Are the lab facilities good?

Do the professors give very much feedback on work?

How much time a week do you spend actually in classes or lectures or labs?

What are the assessments like? (Essays, multiple choice etc , how many?)

What is the accommodation like?

Is the amount of work very overwhelming compared to a-levels?

I’d be really grateful for answers to any or all of these questions!!

Hi LittleFire10,
I would be happy to answer these questions for you!

1) Admission requirements can vary, so if you have questions about this you can ask admissions questions online at https://www.sheffield.ac.uk/study/askus. Please include as much information as you can including your name, application number or UCAS ID if you know these. Also include your course title in the email you send. You will then receive an automatic email from [email protected] to tell you that you message has been received. In terms of interviews, I do not remember having to do an interview when applying for Sheffield, but this may have changed so do check with admissions if you are still unclear on this.

2) The lab facilities are very good! You learn in specialist state of the art teaching labs which allows you to develop your lab skills! There are regular lab sessions throughout the degree and the opportunity to learn many key techniques.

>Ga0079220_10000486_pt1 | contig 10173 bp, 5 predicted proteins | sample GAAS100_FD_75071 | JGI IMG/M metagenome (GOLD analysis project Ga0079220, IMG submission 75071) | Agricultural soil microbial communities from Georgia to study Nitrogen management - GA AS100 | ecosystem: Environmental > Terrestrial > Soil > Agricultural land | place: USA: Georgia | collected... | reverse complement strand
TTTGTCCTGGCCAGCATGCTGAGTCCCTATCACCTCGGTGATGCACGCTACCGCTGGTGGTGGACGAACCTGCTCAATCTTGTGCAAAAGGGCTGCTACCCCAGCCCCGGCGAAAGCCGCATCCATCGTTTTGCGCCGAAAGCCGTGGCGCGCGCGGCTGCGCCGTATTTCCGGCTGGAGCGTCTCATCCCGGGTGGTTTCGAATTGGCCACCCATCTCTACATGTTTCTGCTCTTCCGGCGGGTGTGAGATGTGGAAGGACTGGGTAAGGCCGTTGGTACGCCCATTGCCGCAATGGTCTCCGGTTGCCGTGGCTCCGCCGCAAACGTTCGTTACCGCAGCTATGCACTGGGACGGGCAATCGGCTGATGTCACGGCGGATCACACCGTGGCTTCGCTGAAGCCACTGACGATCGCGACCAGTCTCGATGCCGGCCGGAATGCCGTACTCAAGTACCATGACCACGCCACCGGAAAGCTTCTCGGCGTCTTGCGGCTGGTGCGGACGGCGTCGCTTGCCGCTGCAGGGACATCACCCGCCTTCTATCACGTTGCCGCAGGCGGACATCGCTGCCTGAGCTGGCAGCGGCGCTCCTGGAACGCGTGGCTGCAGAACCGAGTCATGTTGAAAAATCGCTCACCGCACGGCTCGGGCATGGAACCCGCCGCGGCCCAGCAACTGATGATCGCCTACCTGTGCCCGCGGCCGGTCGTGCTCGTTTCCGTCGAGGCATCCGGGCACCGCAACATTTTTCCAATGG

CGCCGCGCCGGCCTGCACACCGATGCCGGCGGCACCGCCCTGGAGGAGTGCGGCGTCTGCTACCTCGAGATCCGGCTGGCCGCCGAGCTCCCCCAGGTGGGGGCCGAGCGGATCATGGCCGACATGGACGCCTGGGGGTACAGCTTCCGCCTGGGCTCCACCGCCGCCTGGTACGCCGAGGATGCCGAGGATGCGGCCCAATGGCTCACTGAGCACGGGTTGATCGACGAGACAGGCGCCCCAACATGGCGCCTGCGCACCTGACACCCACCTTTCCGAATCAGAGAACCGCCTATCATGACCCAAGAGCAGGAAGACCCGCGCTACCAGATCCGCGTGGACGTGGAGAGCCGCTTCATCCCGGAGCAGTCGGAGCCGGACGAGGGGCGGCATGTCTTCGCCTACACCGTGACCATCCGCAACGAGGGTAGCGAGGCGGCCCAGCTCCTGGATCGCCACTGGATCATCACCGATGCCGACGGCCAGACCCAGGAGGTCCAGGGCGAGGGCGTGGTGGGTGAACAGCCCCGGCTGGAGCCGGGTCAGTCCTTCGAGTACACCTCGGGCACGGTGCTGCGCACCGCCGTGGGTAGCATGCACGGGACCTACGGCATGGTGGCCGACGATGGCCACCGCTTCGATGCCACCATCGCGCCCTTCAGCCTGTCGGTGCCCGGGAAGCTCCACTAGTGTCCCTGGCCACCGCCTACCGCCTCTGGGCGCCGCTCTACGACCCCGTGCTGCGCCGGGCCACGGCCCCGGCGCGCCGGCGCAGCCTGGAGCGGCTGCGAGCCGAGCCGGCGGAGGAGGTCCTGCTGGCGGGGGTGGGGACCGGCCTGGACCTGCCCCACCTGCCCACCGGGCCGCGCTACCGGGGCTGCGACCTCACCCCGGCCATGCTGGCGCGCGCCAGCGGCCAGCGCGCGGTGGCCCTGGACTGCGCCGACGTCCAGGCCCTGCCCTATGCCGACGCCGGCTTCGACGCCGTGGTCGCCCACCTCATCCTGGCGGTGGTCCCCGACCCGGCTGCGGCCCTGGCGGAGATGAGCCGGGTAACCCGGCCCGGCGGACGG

3) This depends on what year of your degree you are in and what modules you are taking. I had about 3 lectures per module per week and two 3 hour lab sessions a week in my first and second year.

4) There is a mix of different assessment types with essays, posters, lab reports, presentations, exams etc. You will be told by the lecturer how you will be assessed for each module :smile:

5) I really enjoyed staying in uni accommodation in my first year. I stayed in Froggatt in Endcliffe and I really enjoyed the community feel. I also liked how close I was to amenities like the village shop and the Edge!

6) Obviously, you go into more depth as an undergraduate than at A level. However, it is a different kind of learning than A levels, which can take some getting used to. You may need to experiment with some different learning techniques to see what works for you. Everyone in first year is in the same boat and lecturers are always happy to offer guidance in terms of learning techniques. For example, everyone is assigned a personal tutor, who you could ask about this if needed. There is also the 301 centre which is there to help students with study skills!